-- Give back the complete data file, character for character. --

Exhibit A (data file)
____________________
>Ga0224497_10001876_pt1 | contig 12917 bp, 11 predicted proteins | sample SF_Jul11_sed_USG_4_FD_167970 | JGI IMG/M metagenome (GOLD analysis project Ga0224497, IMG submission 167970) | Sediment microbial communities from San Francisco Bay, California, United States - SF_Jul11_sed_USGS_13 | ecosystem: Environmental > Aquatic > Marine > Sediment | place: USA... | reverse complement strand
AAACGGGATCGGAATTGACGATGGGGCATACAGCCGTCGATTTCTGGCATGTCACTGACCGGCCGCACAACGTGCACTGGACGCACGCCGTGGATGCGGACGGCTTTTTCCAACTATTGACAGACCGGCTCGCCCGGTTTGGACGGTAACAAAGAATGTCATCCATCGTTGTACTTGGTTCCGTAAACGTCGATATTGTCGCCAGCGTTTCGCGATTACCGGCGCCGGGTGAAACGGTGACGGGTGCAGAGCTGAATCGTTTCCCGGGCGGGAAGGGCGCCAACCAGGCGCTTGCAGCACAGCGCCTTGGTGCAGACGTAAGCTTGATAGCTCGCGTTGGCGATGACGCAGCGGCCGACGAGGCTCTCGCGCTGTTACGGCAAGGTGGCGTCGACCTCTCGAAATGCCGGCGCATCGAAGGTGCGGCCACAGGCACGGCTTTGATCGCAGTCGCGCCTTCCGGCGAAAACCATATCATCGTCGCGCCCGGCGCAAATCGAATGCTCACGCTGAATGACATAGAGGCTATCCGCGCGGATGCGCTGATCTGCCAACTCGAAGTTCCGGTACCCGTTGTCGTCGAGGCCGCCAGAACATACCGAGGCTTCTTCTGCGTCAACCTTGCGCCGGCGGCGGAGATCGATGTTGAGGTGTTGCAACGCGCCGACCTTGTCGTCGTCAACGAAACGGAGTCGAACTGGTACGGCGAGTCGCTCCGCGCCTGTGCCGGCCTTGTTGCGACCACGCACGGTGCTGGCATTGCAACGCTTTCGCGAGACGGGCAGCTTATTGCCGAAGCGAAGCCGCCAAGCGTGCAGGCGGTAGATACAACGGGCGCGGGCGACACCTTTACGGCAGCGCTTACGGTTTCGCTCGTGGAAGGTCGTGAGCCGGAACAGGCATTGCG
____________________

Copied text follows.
>Ga0224497_10001876_pt1 | contig 12917 bp, 11 predicted proteins | sample SF_Jul11_sed_USG_4_FD_167970 | JGI IMG/M metagenome (GOLD analysis project Ga0224497, IMG submission 167970) | Sediment microbial communities from San Francisco Bay, California, United States - SF_Jul11_sed_USGS_13 | ecosystem: Environmental > Aquatic > Marine > Sediment | place: USA... | reverse complement strand
AAACGGGATCGGAATTGACGATGGGGCATACAGCCGTCGATTTCTGGCATGTCACTGACCGGCCGCACAACGTGCACTGGACGCACGCCGTGGATGCGGACGGCTTTTTCCAACTATTGACAGACCGGCTCGCCCGGTTTGGACGGTAACAAAGAATGTCATCCATCGTTGTACTTGGTTCCGTAAACGTCGATATTGTCGCCAGCGTTTCGCGATTACCGGCGCCGGGTGAAACGGTGACGGGTGCAGAGCTGAATCGTTTCCCGGGCGGGAAGGGCGCCAACCAGGCGCTTGCAGCACAGCGCCTTGGTGCAGACGTAAGCTTGATAGCTCGCGTTGGCGATGACGCAGCGGCCGACGAGGCTCTCGCGCTGTTACGGCAAGGTGGCGTCGACCTCTCGAAATGCCGGCGCATCGAAGGTGCGGCCACAGGCACGGCTTTGATCGCAGTCGCGCCTTCCGGCGAAAACCATATCATCGTCGCGCCCGGCGCAAATCGAATGCTCACGCTGAATGACATAGAGGCTATCCGCGCGGATGCGCTGATCTGCCAACTCGAAGTTCCGGTACCCGTTGTCGTCGAGGCCGCCAGAACATACCGAGGCTTCTTCTGCGTCAACCTTGCGCCGGCGGCGGAGATCGATGTTGAGGTGTTGCAACGCGCCGACCTTGTCGTCGTCAACGAAACGGAGTCGAACTGGTACGGCGAGTCGCTCCGCGCCTGTGCCGGCCTTGTTGCGACCACGCACGGTGCTGGCATTGCAACGCTTTCGCGAGACGGGCAGCTTATTGCCGAAGCGAAGCCGCCAAGCGTGCAGGCGGTAGATACAACGGGCGCGGGCGACACCTTTACGGCAGCGCTTACGGTTTCGCTCGTGGAAGGTCGTGAGCCGGAACAGGCATTGCG